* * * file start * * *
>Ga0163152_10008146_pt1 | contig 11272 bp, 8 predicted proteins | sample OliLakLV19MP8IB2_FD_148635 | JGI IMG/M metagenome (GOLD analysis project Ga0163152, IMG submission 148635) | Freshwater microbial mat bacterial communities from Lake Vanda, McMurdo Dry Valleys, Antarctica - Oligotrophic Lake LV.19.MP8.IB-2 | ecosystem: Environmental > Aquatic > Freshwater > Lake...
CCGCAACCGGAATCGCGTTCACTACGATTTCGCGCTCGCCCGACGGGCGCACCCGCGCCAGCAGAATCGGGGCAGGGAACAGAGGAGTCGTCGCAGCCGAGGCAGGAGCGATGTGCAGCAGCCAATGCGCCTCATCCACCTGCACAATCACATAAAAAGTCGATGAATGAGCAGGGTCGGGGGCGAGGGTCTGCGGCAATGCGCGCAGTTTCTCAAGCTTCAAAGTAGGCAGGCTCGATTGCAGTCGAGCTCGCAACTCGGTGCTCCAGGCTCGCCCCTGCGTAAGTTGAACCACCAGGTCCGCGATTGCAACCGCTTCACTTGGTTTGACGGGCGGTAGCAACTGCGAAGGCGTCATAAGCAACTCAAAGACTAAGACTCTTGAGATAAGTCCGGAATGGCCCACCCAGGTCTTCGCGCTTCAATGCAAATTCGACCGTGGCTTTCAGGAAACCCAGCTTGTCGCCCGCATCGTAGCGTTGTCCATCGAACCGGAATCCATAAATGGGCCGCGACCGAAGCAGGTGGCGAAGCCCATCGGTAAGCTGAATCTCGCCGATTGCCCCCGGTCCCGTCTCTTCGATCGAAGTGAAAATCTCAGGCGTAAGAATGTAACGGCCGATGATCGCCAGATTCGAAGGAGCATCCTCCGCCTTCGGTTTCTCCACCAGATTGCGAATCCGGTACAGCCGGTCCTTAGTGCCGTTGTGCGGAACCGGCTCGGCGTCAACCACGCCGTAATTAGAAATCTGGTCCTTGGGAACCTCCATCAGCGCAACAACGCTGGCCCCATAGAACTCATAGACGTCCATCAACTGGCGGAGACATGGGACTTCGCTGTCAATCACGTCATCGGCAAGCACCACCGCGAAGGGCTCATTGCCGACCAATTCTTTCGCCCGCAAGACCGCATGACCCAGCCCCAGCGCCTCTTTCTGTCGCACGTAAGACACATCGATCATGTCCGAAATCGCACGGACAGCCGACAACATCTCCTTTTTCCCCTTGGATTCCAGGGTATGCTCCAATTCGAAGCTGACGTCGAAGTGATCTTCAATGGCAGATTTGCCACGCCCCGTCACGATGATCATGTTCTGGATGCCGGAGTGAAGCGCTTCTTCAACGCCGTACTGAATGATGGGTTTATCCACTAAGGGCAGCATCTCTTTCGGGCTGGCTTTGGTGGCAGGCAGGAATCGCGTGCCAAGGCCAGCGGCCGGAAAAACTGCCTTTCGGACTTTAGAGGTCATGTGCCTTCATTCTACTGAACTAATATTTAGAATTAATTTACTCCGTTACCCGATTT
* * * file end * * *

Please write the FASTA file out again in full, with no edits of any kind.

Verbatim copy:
>Ga0163152_10008146_pt1 | contig 11272 bp, 8 predicted proteins | sample OliLakLV19MP8IB2_FD_148635 | JGI IMG/M metagenome (GOLD analysis project Ga0163152, IMG submission 148635) | Freshwater microbial mat bacterial communities from Lake Vanda, McMurdo Dry Valleys, Antarctica - Oligotrophic Lake LV.19.MP8.IB-2 | ecosystem: Environmental > Aquatic > Freshwater > Lake...
CCGCAACCGGAATCGCGTTCACTACGATTTCGCGCTCGCCCGACGGGCGCACCCGCGCCAGCAGAATCGGGGCAGGGAACAGAGGAGTCGTCGCAGCCGAGGCAGGAGCGATGTGCAGCAGCCAATGCGCCTCATCCACCTGCACAATCACATAAAAAGTCGATGAATGAGCAGGGTCGGGGGCGAGGGTCTGCGGCAATGCGCGCAGTTTCTCAAGCTTCAAAGTAGGCAGGCTCGATTGCAGTCGAGCTCGCAACTCGGTGCTCCAGGCTCGCCCCTGCGTAAGTTGAACCACCAGGTCCGCGATTGCAACCGCTTCACTTGGTTTGACGGGCGGTAGCAACTGCGAAGGCGTCATAAGCAACTCAAAGACTAAGACTCTTGAGATAAGTCCGGAATGGCCCACCCAGGTCTTCGCGCTTCAATGCAAATTCGACCGTGGCTTTCAGGAAACCCAGCTTGTCGCCCGCATCGTAGCGTTGTCCATCGAACCGGAATCCATAAATGGGCCGCGACCGAAGCAGGTGGCGAAGCCCATCGGTAAGCTGAATCTCGCCGATTGCCCCCGGTCCCGTCTCTTCGATCGAAGTGAAAATCTCAGGCGTAAGAATGTAACGGCCGATGATCGCCAGATTCGAAGGAGCATCCTCCGCCTTCGGTTTCTCCACCAGATTGCGAATCCGGTACAGCCGGTCCTTAGTGCCGTTGTGCGGAACCGGCTCGGCGTCAACCACGCCGTAATTAGAAATCTGGTCCTTGGGAACCTCCATCAGCGCAACAACGCTGGCCCCATAGAACTCATAGACGTCCATCAACTGGCGGAGACATGGGACTTCGCTGTCAATCACGTCATCGGCAAGCACCACCGCGAAGGGCTCATTGCCGACCAATTCTTTCGCCCGCAAGACCGCATGACCCAGCCCCAGCGCCTCTTTCTGTCGCACGTAAGACACATCGATCATGTCCGAAATCGCACGGACAGCCGACAACATCTCCTTTTTCCCCTTGGATTCCAGGGTATGCTCCAATTCGAAGCTGACGTCGAAGTGATCTTCAATGGCAGATTTGCCACGCCCCGTCACGATGATCATGTTCTGGATGCCGGAGTGAAGCGCTTCTTCAACGCCGTACTGAATGATGGGTTTATCCACTAAGGGCAGCATCTCTTTCGGGCTGGCTTTGGTGGCAGGCAGGAATCGCGTGCCAAGGCCAGCGGCCGGAAAAACTGCCTTTCGGACTTTAGAGGTCATGTGCCTTCATTCTACTGAACTAATATTTAGAATTAATTTACTCCGTTACCCGATTT